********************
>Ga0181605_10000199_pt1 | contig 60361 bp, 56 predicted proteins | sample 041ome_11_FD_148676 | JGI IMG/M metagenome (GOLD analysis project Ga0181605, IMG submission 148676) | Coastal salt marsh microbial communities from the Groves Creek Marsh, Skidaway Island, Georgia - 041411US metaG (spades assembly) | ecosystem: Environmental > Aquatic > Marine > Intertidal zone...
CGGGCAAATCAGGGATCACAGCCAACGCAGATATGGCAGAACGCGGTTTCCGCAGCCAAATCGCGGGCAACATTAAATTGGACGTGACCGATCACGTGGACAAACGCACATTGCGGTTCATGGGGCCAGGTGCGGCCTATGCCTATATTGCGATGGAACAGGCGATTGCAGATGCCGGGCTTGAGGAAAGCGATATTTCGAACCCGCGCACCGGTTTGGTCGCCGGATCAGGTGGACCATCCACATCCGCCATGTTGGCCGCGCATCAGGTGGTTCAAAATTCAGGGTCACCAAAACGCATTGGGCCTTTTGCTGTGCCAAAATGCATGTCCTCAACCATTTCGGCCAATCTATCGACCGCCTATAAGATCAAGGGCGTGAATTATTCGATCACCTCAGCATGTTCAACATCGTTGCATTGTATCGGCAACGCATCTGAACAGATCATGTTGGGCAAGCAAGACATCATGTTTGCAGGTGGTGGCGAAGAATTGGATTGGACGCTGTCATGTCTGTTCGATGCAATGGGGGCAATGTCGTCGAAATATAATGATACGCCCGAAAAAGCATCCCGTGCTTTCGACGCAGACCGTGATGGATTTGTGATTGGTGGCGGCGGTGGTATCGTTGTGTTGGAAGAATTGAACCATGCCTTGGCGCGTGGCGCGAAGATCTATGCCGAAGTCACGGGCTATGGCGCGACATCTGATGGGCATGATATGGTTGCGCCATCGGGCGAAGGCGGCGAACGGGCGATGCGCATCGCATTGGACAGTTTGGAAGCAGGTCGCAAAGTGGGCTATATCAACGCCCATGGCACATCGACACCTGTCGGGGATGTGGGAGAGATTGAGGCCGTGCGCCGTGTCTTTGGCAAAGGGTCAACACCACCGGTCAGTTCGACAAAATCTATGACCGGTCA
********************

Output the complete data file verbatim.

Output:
>Ga0181605_10000199_pt1 | contig 60361 bp, 56 predicted proteins | sample 041ome_11_FD_148676 | JGI IMG/M metagenome (GOLD analysis project Ga0181605, IMG submission 148676) | Coastal salt marsh microbial communities from the Groves Creek Marsh, Skidaway Island, Georgia - 041411US metaG (spades assembly) | ecosystem: Environmental > Aquatic > Marine > Intertidal zone...
CGGGCAAATCAGGGATCACAGCCAACGCAGATATGGCAGAACGCGGTTTCCGCAGCCAAATCGCGGGCAACATTAAATTGGACGTGACCGATCACGTGGACAAACGCACATTGCGGTTCATGGGGCCAGGTGCGGCCTATGCCTATATTGCGATGGAACAGGCGATTGCAGATGCCGGGCTTGAGGAAAGCGATATTTCGAACCCGCGCACCGGTTTGGTCGCCGGATCAGGTGGACCATCCACATCCGCCATGTTGGCCGCGCATCAGGTGGTTCAAAATTCAGGGTCACCAAAACGCATTGGGCCTTTTGCTGTGCCAAAATGCATGTCCTCAACCATTTCGGCCAATCTATCGACCGCCTATAAGATCAAGGGCGTGAATTATTCGATCACCTCAGCATGTTCAACATCGTTGCATTGTATCGGCAACGCATCTGAACAGATCATGTTGGGCAAGCAAGACATCATGTTTGCAGGTGGTGGCGAAGAATTGGATTGGACGCTGTCATGTCTGTTCGATGCAATGGGGGCAATGTCGTCGAAATATAATGATACGCCCGAAAAAGCATCCCGTGCTTTCGACGCAGACCGTGATGGATTTGTGATTGGTGGCGGCGGTGGTATCGTTGTGTTGGAAGAATTGAACCATGCCTTGGCGCGTGGCGCGAAGATCTATGCCGAAGTCACGGGCTATGGCGCGACATCTGATGGGCATGATATGGTTGCGCCATCGGGCGAAGGCGGCGAACGGGCGATGCGCATCGCATTGGACAGTTTGGAAGCAGGTCGCAAAGTGGGCTATATCAACGCCCATGGCACATCGACACCTGTCGGGGATGTGGGAGAGATTGAGGCCGTGCGCCGTGTCTTTGGCAAAGGGTCAACACCACCGGTCAGTTCGACAAAATCTATGACCGGTCA